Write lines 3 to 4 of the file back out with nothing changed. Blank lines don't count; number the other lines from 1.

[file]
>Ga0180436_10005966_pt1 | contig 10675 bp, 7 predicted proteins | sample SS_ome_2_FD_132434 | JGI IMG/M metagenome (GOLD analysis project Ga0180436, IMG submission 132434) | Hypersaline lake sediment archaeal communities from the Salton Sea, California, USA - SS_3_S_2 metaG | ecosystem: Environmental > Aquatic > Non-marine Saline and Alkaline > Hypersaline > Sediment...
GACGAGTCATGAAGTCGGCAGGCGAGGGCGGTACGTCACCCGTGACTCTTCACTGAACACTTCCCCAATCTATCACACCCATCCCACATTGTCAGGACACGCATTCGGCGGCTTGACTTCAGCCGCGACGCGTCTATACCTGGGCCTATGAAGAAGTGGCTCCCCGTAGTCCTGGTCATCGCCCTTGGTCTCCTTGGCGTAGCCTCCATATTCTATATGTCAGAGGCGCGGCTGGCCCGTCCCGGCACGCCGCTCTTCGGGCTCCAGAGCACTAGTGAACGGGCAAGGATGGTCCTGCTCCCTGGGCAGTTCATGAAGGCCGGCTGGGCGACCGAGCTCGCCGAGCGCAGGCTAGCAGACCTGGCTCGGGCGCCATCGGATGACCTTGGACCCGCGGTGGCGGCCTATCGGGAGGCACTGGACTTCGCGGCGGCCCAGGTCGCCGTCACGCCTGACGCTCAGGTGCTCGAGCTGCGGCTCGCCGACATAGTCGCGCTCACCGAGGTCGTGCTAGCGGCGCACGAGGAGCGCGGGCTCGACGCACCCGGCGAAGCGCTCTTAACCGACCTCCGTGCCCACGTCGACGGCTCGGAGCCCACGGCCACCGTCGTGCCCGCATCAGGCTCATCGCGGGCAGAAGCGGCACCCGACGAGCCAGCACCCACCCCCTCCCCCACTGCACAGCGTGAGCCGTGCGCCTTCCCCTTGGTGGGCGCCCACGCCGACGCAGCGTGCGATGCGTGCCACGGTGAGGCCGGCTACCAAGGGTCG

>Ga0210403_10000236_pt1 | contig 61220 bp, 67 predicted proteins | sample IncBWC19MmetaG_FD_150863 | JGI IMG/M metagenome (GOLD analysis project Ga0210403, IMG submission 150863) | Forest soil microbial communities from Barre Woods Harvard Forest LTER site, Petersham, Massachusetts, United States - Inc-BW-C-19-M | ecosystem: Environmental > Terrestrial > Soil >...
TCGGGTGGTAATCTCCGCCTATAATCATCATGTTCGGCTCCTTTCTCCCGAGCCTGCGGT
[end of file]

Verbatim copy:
>Ga0210403_10000236_pt1 | contig 61220 bp, 67 predicted proteins | sample IncBWC19MmetaG_FD_150863 | JGI IMG/M metagenome (GOLD analysis project Ga0210403, IMG submission 150863) | Forest soil microbial communities from Barre Woods Harvard Forest LTER site, Petersham, Massachusetts, United States - Inc-BW-C-19-M | ecosystem: Environmental > Terrestrial > Soil >...
TCGGGTGGTAATCTCCGCCTATAATCATCATGTTCGGCTCCTTTCTCCCGAGCCTGCGGT